Volume 118, Issue 4, October 2005
Index of content:
- SPEECH PRODUCTION 
118(2005); http://dx.doi.org/10.1121/1.2033572View Description Hide Description
This study investigates cross-speaker differences in the factors that predict voicing thresholds during abduction–adduction gestures in six normal women. Measures of baseline airflow, pulse amplitude, subglottal pressure, and fundamental frequency were made at voicing offset and onset during intervocalic /h/, produced in varying vowel environments and at different loudness levels, and subjected to relational analyses to determine which factors were most strongly related to the timing of voicing cessation or initiation. The data indicate that (a) all speakers showed differences between voicing offsets and onsets, but the degree of this effect varied across speakers; (b) loudness and vowel environment have speaker-specific effects on the likelihood of devoicing during /h/; and (c) baseline flow measures significantly predicted times of voicing offset and onset in all participants, but other variables contributing to voice timing differed across speakers. Overall, the results suggest that individual speakers have unique methods of achieving phonatory goals during running speech. These data contribute to the literature on individual differences in laryngeal function, and serve as a means of evaluating how well laryngeal models can reproduce the range of voicing behavior used by speakers during running speech tasks.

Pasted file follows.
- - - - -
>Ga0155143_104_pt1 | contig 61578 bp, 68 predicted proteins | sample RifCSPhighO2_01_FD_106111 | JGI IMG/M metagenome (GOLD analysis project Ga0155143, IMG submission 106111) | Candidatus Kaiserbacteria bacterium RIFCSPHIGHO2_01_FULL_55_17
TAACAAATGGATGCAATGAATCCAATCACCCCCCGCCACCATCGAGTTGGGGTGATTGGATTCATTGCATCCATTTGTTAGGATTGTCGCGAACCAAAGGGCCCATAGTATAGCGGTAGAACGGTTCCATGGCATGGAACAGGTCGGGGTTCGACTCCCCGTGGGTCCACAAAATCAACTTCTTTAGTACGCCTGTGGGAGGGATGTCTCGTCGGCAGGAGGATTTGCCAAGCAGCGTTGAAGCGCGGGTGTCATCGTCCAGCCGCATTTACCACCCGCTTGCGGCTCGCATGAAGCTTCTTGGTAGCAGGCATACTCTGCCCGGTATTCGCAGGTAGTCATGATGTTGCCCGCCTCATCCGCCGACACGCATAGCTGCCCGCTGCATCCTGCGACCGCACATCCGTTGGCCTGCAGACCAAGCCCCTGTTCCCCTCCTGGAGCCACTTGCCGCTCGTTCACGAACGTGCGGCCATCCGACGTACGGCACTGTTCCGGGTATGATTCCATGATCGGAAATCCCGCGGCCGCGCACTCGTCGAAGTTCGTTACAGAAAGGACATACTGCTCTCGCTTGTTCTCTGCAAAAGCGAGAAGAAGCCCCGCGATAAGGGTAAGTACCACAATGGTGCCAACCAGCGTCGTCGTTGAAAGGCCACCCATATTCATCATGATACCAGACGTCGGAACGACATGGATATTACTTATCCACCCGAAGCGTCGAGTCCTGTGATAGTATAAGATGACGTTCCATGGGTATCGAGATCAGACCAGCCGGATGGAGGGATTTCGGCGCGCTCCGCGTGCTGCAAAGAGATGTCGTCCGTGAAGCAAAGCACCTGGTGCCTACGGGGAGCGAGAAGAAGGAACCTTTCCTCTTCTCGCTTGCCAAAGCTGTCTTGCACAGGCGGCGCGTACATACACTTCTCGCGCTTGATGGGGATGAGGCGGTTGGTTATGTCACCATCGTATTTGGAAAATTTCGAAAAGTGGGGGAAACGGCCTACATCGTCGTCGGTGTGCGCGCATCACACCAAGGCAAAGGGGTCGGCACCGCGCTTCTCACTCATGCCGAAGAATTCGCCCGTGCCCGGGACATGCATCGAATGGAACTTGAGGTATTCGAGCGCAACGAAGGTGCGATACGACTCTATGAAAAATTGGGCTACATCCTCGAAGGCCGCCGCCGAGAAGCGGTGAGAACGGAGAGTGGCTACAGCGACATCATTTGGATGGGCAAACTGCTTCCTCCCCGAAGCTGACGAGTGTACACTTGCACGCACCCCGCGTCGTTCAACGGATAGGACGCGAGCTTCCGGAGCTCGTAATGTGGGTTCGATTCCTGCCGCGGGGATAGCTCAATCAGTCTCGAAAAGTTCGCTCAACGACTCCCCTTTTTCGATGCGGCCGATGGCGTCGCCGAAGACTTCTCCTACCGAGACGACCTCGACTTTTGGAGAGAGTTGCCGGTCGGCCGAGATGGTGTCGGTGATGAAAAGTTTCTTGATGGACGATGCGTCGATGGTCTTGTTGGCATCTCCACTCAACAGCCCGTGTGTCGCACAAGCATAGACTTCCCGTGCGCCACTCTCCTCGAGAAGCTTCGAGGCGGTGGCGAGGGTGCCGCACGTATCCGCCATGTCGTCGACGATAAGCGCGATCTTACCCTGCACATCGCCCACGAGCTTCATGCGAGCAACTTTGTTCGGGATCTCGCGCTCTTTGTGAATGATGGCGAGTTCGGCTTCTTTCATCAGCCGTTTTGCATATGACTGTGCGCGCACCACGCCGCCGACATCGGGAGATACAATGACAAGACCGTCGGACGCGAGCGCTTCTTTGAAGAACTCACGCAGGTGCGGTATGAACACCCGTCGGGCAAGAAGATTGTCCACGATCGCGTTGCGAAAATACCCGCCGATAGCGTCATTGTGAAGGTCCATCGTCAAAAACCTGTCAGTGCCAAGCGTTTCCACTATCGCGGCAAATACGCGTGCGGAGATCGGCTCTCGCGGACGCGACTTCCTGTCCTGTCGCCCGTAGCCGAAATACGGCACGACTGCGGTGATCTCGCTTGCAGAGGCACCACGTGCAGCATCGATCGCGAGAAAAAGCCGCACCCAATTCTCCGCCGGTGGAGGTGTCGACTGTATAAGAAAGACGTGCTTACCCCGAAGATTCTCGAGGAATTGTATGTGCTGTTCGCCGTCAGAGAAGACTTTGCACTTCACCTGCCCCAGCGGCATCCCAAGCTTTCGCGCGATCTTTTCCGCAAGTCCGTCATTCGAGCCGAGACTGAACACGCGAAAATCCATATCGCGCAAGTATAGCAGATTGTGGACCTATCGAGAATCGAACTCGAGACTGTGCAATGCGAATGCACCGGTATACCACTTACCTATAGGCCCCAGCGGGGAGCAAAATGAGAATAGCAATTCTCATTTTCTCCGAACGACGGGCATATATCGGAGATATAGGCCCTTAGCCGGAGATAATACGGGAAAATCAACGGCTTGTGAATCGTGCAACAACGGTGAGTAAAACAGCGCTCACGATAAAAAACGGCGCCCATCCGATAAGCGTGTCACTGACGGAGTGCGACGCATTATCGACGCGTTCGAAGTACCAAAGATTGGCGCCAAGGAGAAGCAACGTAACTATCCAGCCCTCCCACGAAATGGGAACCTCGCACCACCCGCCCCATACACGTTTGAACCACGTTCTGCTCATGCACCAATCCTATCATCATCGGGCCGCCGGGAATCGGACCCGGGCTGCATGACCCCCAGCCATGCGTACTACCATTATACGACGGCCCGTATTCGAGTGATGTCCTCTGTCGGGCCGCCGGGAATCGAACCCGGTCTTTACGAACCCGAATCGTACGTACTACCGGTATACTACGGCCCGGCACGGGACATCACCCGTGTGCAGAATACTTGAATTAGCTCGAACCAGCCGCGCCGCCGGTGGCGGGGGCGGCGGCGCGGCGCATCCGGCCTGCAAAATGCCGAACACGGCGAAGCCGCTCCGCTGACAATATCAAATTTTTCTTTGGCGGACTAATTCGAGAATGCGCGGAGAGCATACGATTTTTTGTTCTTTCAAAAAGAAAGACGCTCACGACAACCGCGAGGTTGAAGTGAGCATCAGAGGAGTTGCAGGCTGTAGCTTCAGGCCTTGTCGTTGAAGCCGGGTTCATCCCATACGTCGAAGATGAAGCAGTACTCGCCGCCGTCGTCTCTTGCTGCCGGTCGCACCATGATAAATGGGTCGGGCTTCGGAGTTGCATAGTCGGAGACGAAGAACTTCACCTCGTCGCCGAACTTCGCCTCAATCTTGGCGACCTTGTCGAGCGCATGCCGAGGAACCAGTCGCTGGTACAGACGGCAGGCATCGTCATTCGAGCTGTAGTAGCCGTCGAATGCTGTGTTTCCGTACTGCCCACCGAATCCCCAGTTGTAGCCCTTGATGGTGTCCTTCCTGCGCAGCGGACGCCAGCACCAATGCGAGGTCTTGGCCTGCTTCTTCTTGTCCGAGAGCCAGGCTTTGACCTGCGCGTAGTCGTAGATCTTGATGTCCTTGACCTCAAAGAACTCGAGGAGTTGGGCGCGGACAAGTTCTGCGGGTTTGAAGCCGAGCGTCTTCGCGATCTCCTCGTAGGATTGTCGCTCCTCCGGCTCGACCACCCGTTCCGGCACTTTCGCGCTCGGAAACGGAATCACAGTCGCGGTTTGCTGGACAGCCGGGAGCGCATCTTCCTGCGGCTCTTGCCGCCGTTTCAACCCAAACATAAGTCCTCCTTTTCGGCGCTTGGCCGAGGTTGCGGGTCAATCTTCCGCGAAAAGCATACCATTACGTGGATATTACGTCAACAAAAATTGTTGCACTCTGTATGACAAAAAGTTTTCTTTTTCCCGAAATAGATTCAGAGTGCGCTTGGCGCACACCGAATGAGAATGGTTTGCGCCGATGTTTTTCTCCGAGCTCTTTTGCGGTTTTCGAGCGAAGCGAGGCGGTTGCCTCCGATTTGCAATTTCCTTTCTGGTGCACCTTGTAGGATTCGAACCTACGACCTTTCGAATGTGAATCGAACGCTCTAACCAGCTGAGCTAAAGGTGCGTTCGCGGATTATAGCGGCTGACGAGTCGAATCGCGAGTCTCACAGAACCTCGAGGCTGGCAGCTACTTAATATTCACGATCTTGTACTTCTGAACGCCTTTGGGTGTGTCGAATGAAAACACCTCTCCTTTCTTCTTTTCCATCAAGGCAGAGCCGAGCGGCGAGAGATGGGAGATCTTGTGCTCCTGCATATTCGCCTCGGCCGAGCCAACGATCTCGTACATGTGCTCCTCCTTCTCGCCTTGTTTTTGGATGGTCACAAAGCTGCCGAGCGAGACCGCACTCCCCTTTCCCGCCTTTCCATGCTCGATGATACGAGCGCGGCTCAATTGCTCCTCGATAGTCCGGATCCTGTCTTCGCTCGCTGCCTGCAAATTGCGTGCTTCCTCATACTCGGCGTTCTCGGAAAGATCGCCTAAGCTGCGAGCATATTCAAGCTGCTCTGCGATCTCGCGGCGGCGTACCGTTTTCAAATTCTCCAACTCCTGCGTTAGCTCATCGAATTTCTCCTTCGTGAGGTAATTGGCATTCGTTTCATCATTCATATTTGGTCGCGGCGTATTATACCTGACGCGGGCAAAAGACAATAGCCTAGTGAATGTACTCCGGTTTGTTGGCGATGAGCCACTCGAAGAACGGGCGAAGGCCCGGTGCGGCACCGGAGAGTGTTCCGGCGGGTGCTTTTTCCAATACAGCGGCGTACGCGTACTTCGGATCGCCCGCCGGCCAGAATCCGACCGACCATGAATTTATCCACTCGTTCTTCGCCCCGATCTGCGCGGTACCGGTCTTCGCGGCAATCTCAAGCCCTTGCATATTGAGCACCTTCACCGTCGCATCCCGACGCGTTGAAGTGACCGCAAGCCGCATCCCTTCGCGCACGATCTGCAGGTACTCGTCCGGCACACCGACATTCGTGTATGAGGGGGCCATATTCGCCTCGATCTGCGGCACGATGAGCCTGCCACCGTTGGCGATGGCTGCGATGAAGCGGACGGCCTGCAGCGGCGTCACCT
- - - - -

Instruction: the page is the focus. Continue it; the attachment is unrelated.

118(2005); http://dx.doi.org/10.1121/1.2005907View Description Hide Description
Nonlinear dynamic methods and perturbation methods are compared in terms of the effects of signal length, sampling rate, and noise. Results of theoretical and experimental studies quantitatively show that measurements representing frequency and amplitude perturbations are not applicable to chaotic signals because of difficulties in pitch tracking and sensitivity to initial state differences. Perturbationanalyses are only reliable when applied to nearly periodic voice samples of sufficiently long signal lengths that were obtained at high sampling rates and low noise levels. In contrast, nonlinear dynamic methods, such as correlation dimension, allow the quantification of chaotic time series. Additionally, the correlation dimension method presents a more stable analysis of nearly periodic voice samples for shorter signal lengths, lower sampling rates, and higher noise levels. The correlation dimension method avoids some of the methodological issues associated with perturbation methods, and may potentially improve the ability for real time analysis as well as reduce costs in experimental designs for objectively assessing voice disorders.
118(2005); http://dx.doi.org/10.1121/1.2011150View Description Hide Description